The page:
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Fujian H5N8 In Three Pet Falcons In Lynden
Swab samples from the captive gyrfalcon were sent to the Washington State University Avian Health & Food Safety Laboratory in Puyallup. The USDA’s National Veterinary Services Laboratory in Iowa confirmed the positive tests over the weekend.
Baker called the wild duck that the falcon ate the “smoking gun,” though further USDA tests will have to be done on meat leftover from the duck to confirm whether that’s what gave the falcon the virus.
It was not immediately known where the hunter killed that duck.
The Washington State Department of Agriculture is stepping up testing at Whatcom County, after three falcons with the Avian Bird Flu virus were found in Lynden, Washington. The tests show that three pet falcons had contracted a strain of the virus (H5N8) that is different than the current outbreak north of the Canadian border in Abbotsford, British Columbia.
The above comments (in red) provide more detail on the pet falcon described in the OIE report and USDA press release. Testing was done after the bird died and the leftover meat from the eaten duck will be tested for H5N8.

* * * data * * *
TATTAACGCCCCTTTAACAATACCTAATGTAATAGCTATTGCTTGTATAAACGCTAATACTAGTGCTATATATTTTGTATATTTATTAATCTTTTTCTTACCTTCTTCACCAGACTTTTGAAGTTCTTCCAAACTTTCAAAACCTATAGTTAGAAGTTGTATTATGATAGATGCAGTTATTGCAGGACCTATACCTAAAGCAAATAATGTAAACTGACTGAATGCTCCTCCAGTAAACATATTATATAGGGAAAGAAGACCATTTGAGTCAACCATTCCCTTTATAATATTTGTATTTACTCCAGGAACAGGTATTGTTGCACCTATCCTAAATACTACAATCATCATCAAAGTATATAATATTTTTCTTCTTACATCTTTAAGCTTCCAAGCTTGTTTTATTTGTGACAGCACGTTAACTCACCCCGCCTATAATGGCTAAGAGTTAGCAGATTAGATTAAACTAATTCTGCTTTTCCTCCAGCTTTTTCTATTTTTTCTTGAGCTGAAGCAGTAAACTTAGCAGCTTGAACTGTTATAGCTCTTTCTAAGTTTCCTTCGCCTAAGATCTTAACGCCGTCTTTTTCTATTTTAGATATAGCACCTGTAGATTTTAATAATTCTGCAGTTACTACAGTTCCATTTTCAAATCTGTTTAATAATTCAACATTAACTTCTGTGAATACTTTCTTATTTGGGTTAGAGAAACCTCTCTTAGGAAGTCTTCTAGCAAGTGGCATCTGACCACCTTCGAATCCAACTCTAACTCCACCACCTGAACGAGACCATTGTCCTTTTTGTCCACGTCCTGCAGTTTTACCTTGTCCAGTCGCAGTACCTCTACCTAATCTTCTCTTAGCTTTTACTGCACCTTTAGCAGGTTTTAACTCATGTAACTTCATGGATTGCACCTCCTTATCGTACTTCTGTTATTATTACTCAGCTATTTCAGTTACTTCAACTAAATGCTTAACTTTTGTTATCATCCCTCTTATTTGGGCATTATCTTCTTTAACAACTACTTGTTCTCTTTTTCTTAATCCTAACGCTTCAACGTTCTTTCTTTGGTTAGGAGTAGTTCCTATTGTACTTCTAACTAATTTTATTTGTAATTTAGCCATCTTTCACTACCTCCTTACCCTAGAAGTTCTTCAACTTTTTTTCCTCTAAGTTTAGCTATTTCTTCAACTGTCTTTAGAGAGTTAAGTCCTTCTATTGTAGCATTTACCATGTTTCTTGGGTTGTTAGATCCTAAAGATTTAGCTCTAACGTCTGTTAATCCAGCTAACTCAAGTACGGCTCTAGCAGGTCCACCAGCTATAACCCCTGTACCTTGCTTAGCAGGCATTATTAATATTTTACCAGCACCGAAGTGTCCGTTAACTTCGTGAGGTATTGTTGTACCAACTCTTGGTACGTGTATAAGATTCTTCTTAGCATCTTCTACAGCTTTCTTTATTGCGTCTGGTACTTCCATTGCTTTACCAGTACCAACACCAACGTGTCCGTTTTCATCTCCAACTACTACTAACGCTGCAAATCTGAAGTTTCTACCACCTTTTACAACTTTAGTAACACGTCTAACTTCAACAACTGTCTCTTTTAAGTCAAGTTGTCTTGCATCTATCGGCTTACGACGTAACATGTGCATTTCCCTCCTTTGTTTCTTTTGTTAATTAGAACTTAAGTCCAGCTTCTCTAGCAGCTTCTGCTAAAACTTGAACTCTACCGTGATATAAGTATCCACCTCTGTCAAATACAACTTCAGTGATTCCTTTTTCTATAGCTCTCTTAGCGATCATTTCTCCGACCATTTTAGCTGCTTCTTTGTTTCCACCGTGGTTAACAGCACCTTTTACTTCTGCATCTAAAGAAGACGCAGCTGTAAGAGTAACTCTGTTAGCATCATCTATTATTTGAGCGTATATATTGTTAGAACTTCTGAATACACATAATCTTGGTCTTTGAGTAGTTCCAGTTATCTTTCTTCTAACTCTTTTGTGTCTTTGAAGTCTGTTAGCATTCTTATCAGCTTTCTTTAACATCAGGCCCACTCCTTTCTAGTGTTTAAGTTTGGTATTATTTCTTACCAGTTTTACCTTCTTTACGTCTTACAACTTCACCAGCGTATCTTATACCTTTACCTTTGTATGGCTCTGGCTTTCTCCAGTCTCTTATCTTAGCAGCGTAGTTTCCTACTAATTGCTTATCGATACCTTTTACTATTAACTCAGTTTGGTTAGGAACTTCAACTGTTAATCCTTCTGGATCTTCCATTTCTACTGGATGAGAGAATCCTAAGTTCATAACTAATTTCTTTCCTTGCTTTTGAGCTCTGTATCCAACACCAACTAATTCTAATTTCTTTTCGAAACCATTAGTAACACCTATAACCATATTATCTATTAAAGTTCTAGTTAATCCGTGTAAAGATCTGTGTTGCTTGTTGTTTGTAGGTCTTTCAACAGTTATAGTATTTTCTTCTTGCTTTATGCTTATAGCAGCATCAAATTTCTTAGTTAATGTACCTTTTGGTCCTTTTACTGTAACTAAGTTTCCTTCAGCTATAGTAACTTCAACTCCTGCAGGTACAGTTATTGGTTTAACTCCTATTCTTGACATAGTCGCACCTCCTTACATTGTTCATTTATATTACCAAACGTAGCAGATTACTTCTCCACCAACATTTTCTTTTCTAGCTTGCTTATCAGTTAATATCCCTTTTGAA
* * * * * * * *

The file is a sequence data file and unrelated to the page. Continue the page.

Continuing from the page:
It is unclear if the dead falcon is one of the three cited in the second report (in blue). The current status of the additional flacons and relationship to the shot ducks or dead falcon is unclear.
However, Lynden (see map) is only 5 miles from the Langley farm, as well as the two turkey barns in Aldersgrove, where H5N2 was confirmed.
It remains unclear why H5N8 was found in 3 or 4 falcons in or around Lynden, but not in any of the reported poultry outbreaks in British Columia, which are only 5 miles away.
Increased surveillance may identify H5N8 in Canada, since the H5N8 in Lynden would have migrated through Canada after exiting Asia.
More detail between the dead falcon and the two or three additional pets would be useful.